Read this article to learn about the relation of Alivardi with the European Merchants.
During Alivardi’s time the English, French and the Dutch were the chief European trading companies in Bengal besides the minor ones like the Austrian, Polish, Prussian, Portuguese, Danish and Swedish.
The trade of the English, French and the Dutch was, on the whole, flourishing although there were occasional setbacks. Alivardi knew it well that it was necessary for the economic interests of his country to look after the traders.
M. J. Law, the chief of the French factory at Qasimbazar, remarks that Alivardi understood it well that it was to his interests to favour the poor merchants and do justice whenever complaints would reach him. R. I. Scrafton writes that Alivardi used to compare “the European nierchants to a hive of bees of whose honey you might reap the benefit, but that if you disturbed their hive they would sting you to death”.
This shows that Alivardi while he was willing to allow the European traders to carry on their trade in Bengal he was conscious of their potential strength to disturb the country. So his policy was one of cautious patronage of the European trading nations. But Alivardi also knew to be strong when circumstances needed.
He did not permit the English to circulate their Madras or Arcot rupees in Bengal, as this would mean loss in Mint revenues. But he did not harass them unnecessarily; it was only in times of extreme need that he asked them to render financial help. Thus when hard-pressed by the Maratha invasions he required the English, French and the Dutch to contribute to the safety of the province of Bengal, where they carried on their trade and enjoyed profits.
In 1744 Alivardi accused the English of helping the Marathas and ordered them to pay him 30 lakhs of rupees and in default not to carry on their trade. Some of the gomasthas of the English were actually arrested and military guards posted at their cotton cloth factories.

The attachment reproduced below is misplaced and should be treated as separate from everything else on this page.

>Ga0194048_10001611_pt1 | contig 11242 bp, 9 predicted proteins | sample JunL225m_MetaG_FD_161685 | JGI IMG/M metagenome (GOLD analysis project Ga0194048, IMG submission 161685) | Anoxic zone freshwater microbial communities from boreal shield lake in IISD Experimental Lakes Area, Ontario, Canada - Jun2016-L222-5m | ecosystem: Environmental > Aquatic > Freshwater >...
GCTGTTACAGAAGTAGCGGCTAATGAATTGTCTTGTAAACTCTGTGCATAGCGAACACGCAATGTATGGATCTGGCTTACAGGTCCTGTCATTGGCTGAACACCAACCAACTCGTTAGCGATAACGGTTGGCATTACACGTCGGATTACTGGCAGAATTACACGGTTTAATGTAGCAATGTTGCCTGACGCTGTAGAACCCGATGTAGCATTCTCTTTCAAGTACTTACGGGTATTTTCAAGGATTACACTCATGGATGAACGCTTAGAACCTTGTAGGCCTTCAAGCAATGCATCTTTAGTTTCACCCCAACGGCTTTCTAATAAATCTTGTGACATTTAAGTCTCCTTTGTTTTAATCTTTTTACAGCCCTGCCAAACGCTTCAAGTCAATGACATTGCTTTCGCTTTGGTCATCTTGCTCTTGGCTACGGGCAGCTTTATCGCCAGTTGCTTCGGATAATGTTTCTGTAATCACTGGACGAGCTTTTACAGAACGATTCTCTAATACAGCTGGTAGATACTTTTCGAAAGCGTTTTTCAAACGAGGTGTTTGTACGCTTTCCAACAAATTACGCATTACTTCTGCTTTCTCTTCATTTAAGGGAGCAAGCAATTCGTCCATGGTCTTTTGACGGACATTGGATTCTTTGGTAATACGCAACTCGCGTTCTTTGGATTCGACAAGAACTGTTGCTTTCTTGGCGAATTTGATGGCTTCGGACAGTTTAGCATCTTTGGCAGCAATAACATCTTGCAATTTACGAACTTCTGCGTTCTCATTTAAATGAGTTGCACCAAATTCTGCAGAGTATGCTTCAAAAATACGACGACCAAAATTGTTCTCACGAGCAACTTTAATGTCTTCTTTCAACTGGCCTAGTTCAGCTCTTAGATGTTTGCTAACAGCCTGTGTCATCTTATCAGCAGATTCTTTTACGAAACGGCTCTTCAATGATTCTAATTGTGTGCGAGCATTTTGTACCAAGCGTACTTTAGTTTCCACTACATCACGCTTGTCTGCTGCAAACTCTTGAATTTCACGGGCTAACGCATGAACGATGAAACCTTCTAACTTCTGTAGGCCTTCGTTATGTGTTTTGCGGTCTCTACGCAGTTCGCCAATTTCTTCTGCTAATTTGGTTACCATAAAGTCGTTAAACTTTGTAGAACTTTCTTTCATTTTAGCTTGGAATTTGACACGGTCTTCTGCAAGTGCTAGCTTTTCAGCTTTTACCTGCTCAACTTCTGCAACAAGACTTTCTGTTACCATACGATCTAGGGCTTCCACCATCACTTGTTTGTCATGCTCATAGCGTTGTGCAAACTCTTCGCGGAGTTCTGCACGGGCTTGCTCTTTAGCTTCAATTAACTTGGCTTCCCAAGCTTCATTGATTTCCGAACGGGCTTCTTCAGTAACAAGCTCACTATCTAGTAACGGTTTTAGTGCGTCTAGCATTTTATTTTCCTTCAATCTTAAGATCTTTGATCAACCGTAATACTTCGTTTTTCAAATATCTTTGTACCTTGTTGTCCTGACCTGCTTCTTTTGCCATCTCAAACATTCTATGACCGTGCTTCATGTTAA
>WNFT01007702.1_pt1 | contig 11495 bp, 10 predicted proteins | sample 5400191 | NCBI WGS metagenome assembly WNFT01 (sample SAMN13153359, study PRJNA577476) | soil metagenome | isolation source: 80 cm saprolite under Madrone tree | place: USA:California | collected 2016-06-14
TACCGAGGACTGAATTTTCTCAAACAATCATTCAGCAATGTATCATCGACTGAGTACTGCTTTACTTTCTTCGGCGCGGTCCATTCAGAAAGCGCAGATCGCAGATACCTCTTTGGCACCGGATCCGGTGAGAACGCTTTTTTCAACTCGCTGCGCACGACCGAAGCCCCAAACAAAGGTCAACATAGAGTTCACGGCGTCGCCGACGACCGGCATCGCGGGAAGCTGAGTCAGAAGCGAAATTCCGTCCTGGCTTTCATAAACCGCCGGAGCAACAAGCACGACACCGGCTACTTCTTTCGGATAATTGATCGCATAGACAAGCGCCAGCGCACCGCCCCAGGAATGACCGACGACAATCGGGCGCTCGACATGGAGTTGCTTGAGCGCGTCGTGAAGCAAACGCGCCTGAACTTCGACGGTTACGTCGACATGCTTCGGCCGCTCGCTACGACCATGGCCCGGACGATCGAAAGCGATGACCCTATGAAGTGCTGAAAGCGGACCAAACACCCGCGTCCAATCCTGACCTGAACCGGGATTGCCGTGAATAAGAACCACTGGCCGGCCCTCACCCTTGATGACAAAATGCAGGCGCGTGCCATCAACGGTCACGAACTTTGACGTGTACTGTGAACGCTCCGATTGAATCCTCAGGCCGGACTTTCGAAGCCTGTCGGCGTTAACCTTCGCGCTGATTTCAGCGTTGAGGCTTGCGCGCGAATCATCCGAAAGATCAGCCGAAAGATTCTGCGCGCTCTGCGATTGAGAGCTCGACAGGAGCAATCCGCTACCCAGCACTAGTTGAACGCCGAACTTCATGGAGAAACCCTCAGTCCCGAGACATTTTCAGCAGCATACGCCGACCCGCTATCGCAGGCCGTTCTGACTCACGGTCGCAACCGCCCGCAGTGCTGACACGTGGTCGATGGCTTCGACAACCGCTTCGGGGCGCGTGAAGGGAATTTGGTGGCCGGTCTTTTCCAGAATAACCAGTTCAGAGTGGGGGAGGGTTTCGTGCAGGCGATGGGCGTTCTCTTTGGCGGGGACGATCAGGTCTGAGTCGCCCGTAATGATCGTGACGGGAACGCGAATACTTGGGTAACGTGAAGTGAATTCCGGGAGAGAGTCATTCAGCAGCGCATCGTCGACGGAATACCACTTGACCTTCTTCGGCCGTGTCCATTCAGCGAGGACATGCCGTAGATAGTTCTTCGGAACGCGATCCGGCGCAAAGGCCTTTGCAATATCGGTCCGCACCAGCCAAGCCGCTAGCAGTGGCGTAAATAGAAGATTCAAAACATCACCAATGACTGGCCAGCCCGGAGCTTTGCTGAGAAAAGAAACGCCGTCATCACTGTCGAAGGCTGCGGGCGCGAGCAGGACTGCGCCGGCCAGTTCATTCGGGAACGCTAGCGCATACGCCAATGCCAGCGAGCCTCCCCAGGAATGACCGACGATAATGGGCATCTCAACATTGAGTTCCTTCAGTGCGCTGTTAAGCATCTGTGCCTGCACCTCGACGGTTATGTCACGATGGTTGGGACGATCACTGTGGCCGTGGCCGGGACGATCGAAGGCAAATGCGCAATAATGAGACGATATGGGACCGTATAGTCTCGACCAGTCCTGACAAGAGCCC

The English made several attempts to conciliate the Nawab through his friend Jagat Seth Fatehchand and others without success. Ultimately Mr. Forster, chief of the English factory at Qasimbazar, visited the Nawab under instruction of the Calcutta Council. A settlement was reached and the English agreed to pay a sum of three and half lakhs to the Nawab and in addition the Qasimbazar factory was to pay Rs. 30,000 to the Nawab’s generals and officers.
The Patna factory was to pay Rs. 5,000 to the Nawab and Rs. 3,000 to his officers at Patna besides an annual rent of Rs. 4,537 for Chapra. The Dacca factory was to pay Rs. 5,000 to the Nawab. A fine horse worth Rs. 2,500 was presented to the Nawab. The restrictions to the English trade were then withdrawn.
But four years had scarcely elapsed when a fresh trouble arose. The English Commodore Griffin captured some of the trading vessels of the Armenian and Mughal merchants of Bengal. Alivardi being informed of the incident at once sent a parwanah to Governor Bar- well demanding restoration of all merchandise and vessels to the owners and adopted various repressive measures against the English which obstructed the English trade and threw them into pecuniary troubles.
The English had ultimately to satisfy the Nawab by expressing regret in a public darbar and paying a sum of one lakh fifty thousand rupees to the Nawab. When completely satisfied at the conduct of the English, Alivardi issued a parwanah granting them certain trade privileges on October 8, 1752.